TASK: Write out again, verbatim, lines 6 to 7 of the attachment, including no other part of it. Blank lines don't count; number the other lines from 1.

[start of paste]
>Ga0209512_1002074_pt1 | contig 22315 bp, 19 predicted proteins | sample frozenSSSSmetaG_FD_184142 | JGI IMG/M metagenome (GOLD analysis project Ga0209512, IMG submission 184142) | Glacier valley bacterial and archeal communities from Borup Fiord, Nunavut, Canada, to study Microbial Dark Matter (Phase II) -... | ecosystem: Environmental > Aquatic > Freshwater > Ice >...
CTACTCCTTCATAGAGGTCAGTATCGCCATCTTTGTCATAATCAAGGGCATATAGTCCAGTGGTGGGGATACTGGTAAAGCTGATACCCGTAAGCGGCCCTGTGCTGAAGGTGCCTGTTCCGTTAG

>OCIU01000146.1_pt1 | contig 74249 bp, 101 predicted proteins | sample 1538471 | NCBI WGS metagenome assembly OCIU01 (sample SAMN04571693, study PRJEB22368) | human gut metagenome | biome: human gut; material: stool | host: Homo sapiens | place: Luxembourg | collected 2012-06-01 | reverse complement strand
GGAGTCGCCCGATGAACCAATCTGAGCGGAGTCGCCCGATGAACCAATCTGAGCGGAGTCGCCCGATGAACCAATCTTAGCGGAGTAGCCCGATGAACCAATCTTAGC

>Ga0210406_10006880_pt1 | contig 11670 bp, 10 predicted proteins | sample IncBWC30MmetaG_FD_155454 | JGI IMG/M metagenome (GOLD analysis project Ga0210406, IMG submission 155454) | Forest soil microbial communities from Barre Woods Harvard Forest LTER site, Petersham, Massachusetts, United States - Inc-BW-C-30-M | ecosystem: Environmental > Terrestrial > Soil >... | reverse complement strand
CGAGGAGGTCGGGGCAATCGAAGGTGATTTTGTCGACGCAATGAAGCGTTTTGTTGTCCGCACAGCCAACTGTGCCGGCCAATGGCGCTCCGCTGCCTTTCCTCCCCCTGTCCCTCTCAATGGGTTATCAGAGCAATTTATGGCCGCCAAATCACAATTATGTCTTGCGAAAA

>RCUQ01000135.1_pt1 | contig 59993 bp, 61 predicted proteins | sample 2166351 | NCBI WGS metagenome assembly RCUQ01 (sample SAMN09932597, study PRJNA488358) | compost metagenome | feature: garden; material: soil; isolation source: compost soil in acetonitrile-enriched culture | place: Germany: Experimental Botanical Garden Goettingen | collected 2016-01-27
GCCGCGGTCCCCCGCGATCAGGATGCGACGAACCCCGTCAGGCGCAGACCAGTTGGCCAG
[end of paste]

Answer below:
CGAGGAGGTCGGGGCAATCGAAGGTGATTTTGTCGACGCAATGAAGCGTTTTGTTGTCCGCACAGCCAACTGTGCCGGCCAATGGCGCTCCGCTGCCTTTCCTCCCCCTGTCCCTCTCAATGGGTTATCAGAGCAATTTATGGCCGCCAAATCACAATTATGTCTTGCGAAAA

>RCUQ01000135.1_pt1 | contig 59993 bp, 61 predicted proteins | sample 2166351 | NCBI WGS metagenome assembly RCUQ01 (sample SAMN09932597, study PRJNA488358) | compost metagenome | feature: garden; material: soil; isolation source: compost soil in acetonitrile-enriched culture | place: Germany: Experimental Botanical Garden Goettingen | collected 2016-01-27